A survey of school principals across Australia has revealed that 83 in 100 principals were subjected to offensive behaviour toward them, ranging from gossip to violence and bullying.
The survey found that in 2020, bushfires, floods and then the COVID-19 pandemic had impacted hugely on the stress and workload of school leaders.
The disturbing results are contained in the Australian Principal Occupational, Health, Safety and Wellbeing Survey 2020, which was conducted jointly by researchers at the Australian Catholic University and Deakin University.
The study surveyed 2248 principals across all states and territories. Now in its 10th year the survey tracks trends and makes policy recommendations.
One of the key findings was in relation to offensive behaviour toward school principals including – threats of violence or being victims of physical violence, sexual harassment, bullying, unpleasant teasing, conflicts and quarrels, gossip and slander and cyber bullying.
More than 40 per cent of the principals surveyed reported being exposed to threats of violence or being a victim of physical violence during 2020. This is up to nine times greater than the general population.
The report’s authors noted that some categories of offensive behaviours dropped in 2020, due to the pandemic and reduced face-to-face contact with parents.
But during the 10-year lifespan of the survey there has been a steady increase in bullying, physical violence, slander, sexual harassment, threats of violence and verbal harassment toward principals.
Almost 30 per cent of school leaders were ‘red-flagged’ during the survey period as at risk of self-harm – after they reported they had thoughts of hurting themselves in the previous week or they had quality of life risks.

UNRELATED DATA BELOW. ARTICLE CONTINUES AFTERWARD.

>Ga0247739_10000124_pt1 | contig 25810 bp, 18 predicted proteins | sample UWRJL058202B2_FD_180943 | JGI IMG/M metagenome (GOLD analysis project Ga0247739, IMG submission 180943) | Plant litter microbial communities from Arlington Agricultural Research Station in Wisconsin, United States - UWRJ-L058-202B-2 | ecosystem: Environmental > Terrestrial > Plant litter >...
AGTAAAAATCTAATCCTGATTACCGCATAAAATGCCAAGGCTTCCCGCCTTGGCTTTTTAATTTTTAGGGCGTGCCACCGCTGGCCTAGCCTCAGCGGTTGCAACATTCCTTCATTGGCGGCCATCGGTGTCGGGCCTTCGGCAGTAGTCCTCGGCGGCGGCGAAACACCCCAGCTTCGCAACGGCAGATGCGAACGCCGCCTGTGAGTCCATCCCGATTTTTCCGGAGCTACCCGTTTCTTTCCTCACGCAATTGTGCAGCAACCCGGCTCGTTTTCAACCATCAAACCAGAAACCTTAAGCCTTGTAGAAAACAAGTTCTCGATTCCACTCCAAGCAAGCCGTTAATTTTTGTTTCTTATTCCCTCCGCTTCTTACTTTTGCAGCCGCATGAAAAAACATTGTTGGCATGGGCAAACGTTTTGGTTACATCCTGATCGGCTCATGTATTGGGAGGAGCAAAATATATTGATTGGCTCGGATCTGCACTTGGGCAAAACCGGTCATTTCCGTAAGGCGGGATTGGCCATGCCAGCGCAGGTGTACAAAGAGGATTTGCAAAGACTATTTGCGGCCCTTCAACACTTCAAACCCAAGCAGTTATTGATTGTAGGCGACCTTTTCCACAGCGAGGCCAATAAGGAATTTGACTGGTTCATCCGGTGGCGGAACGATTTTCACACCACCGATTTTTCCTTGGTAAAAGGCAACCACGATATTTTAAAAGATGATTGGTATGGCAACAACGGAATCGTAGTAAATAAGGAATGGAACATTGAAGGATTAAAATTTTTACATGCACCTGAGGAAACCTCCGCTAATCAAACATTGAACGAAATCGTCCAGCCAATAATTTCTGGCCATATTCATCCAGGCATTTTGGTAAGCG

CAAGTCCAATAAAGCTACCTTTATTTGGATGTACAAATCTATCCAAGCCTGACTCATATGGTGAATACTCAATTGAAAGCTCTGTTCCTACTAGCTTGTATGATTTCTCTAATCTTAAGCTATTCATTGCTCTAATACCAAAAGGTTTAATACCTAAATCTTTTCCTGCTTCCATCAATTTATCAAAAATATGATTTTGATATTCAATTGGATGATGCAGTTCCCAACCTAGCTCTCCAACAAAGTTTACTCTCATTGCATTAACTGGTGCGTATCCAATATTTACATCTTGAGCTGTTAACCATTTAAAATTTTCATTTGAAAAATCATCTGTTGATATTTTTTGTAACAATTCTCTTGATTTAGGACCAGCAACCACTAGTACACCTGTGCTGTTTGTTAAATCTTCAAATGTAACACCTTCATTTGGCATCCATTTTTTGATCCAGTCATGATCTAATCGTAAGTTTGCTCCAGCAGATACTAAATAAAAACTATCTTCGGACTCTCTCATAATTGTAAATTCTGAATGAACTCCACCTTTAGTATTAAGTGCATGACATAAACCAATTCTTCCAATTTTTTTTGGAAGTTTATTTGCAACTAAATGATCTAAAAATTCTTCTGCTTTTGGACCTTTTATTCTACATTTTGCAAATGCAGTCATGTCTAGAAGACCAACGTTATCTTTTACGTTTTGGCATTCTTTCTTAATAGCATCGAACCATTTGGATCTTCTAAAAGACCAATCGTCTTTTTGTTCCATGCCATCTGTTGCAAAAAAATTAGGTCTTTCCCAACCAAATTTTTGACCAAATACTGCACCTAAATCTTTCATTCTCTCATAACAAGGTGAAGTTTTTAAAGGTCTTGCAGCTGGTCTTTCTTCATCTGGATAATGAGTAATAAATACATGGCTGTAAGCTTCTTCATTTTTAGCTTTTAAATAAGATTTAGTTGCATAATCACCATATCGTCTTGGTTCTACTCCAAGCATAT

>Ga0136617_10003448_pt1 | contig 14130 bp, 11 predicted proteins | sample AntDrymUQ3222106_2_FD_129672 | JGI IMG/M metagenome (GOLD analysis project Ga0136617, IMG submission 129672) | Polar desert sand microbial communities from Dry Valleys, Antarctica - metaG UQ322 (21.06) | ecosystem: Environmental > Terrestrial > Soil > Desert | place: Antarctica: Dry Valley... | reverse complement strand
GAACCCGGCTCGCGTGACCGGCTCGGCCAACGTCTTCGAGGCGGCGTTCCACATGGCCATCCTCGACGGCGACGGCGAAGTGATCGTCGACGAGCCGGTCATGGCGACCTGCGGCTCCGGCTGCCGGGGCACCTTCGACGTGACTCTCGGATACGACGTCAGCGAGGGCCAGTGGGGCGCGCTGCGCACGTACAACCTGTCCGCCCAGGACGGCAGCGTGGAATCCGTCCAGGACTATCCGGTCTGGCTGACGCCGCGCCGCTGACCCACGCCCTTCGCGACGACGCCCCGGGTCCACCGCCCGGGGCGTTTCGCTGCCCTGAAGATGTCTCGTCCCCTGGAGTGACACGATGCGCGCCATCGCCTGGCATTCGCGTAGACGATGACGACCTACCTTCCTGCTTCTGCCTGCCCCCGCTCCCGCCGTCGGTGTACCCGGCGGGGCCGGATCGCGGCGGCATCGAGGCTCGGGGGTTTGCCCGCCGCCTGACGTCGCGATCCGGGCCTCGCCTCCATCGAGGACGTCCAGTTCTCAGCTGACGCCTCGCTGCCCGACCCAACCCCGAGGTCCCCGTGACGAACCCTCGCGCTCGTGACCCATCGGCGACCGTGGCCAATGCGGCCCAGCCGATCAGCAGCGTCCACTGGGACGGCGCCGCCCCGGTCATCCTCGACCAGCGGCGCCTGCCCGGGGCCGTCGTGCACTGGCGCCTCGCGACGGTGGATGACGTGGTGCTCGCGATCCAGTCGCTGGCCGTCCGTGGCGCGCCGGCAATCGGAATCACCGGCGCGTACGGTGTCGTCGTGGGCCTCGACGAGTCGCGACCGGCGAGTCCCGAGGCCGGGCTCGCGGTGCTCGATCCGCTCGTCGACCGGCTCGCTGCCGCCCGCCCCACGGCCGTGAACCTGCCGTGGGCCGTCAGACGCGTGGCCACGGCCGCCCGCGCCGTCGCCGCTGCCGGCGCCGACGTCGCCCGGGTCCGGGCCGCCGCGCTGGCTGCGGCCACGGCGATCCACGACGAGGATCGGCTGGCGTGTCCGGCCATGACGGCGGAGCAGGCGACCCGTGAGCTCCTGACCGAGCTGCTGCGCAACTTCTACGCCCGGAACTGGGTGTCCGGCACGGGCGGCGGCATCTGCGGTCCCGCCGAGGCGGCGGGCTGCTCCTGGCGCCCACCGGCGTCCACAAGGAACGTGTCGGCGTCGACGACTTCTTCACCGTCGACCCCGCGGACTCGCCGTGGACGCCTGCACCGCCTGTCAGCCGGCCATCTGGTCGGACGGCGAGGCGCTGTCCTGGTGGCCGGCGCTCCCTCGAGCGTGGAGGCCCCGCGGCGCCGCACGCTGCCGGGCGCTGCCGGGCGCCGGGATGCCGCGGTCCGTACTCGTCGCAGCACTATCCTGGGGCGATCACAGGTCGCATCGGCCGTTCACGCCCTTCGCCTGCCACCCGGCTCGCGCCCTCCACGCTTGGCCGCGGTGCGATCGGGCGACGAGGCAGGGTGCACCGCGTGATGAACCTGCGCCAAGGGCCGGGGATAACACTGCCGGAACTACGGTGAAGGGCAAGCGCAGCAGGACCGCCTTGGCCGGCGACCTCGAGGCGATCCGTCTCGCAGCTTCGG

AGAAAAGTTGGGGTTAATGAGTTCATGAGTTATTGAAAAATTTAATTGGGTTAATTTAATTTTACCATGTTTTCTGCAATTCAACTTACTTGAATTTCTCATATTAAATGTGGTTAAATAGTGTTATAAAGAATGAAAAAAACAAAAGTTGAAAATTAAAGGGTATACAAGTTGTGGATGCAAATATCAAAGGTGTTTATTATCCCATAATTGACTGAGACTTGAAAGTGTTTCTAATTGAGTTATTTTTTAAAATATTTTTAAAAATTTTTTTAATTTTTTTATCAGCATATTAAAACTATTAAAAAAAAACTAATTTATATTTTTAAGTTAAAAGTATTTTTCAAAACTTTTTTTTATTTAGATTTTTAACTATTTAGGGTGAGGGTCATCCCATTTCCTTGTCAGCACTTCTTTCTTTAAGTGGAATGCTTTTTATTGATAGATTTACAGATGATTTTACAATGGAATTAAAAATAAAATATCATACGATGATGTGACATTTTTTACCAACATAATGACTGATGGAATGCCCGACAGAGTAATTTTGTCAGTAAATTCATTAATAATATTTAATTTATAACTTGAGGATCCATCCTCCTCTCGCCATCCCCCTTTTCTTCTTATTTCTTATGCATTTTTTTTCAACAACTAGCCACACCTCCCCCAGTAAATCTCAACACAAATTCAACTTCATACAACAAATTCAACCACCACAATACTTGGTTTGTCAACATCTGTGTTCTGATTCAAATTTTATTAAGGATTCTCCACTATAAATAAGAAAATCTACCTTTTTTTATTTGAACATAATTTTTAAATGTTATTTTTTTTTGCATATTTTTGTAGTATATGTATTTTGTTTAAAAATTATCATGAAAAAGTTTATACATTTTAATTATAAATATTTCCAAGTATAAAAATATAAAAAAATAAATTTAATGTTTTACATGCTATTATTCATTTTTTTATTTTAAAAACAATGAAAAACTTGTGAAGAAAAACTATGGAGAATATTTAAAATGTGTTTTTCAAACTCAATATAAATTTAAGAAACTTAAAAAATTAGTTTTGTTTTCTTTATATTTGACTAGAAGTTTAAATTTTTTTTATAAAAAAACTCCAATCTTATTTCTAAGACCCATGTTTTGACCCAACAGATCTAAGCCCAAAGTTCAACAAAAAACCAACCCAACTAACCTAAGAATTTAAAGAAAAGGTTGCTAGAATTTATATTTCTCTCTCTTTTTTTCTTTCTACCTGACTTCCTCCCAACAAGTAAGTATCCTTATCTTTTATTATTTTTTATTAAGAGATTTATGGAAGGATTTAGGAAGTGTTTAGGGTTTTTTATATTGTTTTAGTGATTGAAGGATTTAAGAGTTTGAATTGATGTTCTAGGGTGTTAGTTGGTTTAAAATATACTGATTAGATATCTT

Co-chief investigator of the survey, Professor Herb Marsh, from the ACU Institute for Positive Psychology and Education, said long work hours and constant exposure to stress during 2020 had left school principals exhausted.
Almost all principals said they had worked overtime and close to 70 per cent reported working more than 56 hours a week during school term and 25 hours a week during holidays.
“The main sources of stress were the sheer quantity of work, the lack of time to focus on teaching and learning, the mental health issues of students and the expectations of the employer,” Prof Marsh said.
The coronavirus pandemic required principals to work quickly to set up online learning along with managing COVID-safe practices at schools, co-chief investigator, Professor Phil Riley, from Deakin University, said.
“Although schools were classed as essential services and told to stay open to protect the economy, they were not privy to vital information. Particularly at the start of COVID-19, school leaders had to listen to the news to find out what to do with their schools’ operations,” Prof Riley said.
The report’s authors made 16 recommendations for future action and said there was an urgent need to establish an independent taskforce to fully investigate offensive behaviour in schools.
Australian Associated Press